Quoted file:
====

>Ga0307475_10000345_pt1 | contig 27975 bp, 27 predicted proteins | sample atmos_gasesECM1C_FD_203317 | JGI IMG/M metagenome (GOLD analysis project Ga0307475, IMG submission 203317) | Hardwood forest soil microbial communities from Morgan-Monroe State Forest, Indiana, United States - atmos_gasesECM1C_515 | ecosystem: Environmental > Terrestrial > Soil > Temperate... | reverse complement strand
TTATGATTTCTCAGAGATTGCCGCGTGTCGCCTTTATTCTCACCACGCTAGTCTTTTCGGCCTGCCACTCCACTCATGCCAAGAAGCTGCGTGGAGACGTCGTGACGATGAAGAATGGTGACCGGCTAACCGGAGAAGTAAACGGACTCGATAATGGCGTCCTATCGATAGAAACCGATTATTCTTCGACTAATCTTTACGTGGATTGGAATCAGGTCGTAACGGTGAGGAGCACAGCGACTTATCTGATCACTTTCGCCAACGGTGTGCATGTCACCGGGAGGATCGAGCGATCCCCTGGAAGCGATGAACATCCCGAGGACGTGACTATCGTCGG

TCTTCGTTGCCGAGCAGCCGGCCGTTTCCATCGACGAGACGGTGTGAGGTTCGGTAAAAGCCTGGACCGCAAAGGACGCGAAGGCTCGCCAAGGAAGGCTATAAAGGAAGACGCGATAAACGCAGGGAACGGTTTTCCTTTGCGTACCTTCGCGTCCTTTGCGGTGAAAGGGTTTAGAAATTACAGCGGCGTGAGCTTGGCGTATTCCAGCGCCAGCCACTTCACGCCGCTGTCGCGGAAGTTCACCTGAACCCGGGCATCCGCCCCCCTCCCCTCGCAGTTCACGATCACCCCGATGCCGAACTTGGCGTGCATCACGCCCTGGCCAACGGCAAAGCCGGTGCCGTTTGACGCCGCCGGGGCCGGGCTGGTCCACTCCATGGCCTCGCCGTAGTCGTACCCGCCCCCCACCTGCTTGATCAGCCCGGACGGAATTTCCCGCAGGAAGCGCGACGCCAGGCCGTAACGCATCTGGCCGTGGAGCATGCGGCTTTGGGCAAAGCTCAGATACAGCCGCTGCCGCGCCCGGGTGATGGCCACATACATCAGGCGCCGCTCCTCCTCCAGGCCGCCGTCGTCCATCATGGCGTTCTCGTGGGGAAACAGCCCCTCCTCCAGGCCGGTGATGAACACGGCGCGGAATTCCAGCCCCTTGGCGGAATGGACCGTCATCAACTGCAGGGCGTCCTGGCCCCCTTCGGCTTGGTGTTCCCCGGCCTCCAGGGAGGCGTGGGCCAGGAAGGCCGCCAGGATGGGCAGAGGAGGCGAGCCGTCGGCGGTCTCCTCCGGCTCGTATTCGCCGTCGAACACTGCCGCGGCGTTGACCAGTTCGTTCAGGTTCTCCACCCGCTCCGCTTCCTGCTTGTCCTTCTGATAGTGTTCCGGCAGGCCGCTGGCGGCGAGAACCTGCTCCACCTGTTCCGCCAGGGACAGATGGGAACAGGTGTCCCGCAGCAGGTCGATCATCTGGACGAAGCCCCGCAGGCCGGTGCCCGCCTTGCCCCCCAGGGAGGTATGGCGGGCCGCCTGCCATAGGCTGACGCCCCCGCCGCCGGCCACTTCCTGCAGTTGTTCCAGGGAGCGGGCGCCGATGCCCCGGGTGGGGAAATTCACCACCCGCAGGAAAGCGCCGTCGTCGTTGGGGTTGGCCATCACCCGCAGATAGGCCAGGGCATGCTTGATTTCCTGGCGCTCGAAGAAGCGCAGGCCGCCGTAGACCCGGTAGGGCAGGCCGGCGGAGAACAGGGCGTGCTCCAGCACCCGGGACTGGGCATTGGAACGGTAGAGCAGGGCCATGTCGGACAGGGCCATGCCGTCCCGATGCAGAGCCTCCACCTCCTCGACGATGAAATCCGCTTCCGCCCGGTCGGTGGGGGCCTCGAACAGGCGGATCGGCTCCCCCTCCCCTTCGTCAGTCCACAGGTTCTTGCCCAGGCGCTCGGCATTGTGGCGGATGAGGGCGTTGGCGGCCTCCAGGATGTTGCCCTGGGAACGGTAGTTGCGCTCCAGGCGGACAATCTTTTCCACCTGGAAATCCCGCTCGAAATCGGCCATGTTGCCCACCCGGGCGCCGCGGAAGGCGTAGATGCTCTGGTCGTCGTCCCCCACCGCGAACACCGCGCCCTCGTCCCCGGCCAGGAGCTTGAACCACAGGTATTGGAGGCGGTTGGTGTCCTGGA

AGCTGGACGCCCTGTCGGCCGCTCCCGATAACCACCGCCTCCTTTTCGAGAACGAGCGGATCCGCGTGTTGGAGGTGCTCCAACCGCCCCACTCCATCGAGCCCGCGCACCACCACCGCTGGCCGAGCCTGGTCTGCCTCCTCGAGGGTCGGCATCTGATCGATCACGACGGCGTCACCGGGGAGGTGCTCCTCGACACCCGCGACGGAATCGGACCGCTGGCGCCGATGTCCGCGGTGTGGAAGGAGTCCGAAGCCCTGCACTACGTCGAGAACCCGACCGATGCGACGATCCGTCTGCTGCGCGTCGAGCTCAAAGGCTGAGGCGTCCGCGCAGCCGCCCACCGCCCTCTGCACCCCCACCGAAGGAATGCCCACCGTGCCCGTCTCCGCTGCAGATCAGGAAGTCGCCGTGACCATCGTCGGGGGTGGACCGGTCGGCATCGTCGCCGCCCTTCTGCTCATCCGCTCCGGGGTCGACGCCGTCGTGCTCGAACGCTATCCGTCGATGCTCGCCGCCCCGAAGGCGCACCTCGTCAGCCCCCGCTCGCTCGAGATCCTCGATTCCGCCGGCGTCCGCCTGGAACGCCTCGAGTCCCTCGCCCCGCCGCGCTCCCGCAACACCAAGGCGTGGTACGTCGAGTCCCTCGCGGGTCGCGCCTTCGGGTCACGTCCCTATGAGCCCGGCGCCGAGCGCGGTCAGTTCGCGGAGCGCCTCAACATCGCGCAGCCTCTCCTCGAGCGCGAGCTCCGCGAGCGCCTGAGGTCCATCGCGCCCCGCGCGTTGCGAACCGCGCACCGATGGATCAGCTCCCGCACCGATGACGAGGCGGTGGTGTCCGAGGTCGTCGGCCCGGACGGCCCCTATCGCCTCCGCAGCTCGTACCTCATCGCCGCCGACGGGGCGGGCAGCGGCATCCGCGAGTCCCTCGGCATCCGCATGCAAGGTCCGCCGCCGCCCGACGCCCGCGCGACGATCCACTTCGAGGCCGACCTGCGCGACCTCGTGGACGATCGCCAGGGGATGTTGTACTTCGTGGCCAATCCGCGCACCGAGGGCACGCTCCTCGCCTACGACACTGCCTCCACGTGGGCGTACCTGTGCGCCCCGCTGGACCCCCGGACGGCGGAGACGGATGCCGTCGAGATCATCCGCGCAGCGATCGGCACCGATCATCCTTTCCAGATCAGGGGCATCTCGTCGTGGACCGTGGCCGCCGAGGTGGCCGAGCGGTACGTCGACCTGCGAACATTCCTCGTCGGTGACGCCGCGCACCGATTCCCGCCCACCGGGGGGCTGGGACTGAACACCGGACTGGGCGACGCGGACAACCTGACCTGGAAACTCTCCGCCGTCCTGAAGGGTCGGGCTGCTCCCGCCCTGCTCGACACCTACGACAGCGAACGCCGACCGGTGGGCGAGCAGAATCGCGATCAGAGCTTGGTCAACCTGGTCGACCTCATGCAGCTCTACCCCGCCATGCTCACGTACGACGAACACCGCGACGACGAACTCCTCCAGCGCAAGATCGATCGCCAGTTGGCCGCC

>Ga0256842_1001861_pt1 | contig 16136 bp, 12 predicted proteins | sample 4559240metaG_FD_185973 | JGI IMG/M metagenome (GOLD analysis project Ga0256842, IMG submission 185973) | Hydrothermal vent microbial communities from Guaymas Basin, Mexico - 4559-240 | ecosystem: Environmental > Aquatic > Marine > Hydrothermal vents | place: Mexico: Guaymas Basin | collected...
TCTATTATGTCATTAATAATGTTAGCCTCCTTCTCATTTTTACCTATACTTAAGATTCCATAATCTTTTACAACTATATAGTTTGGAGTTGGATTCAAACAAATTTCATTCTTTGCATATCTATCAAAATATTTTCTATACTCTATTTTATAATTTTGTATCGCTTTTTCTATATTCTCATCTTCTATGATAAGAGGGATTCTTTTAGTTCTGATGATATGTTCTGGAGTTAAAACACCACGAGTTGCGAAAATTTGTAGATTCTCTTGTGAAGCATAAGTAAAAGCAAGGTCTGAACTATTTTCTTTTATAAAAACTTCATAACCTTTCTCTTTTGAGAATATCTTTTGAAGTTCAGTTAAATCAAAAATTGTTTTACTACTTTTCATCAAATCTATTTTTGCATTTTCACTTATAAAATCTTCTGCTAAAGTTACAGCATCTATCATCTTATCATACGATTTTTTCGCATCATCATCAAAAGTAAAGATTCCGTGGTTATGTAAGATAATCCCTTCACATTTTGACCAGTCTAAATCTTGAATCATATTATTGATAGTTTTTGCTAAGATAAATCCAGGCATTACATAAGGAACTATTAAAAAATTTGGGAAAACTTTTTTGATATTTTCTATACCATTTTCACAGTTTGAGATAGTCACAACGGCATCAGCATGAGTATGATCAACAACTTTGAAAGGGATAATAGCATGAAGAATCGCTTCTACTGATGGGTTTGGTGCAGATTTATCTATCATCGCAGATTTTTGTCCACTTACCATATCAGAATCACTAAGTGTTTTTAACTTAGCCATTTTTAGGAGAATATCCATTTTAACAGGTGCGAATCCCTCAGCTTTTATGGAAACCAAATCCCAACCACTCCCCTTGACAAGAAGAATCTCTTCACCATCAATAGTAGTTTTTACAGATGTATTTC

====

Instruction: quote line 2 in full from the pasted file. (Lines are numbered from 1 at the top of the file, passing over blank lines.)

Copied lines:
TTATGATTTCTCAGAGATTGCCGCGTGTCGCCTTTATTCTCACCACGCTAGTCTTTTCGGCCTGCCACTCCACTCATGCCAAGAAGCTGCGTGGAGACGTCGTGACGATGAAGAATGGTGACCGGCTAACCGGAGAAGTAAACGGACTCGATAATGGCGTCCTATCGATAGAAACCGATTATTCTTCGACTAATCTTTACGTGGATTGGAATCAGGTCGTAACGGTGAGGAGCACAGCGACTTATCTGATCACTTTCGCCAACGGTGTGCATGTCACCGGGAGGATCGAGCGATCCCCTGGAAGCGATGAACATCCCGAGGACGTGACTATCGTCGG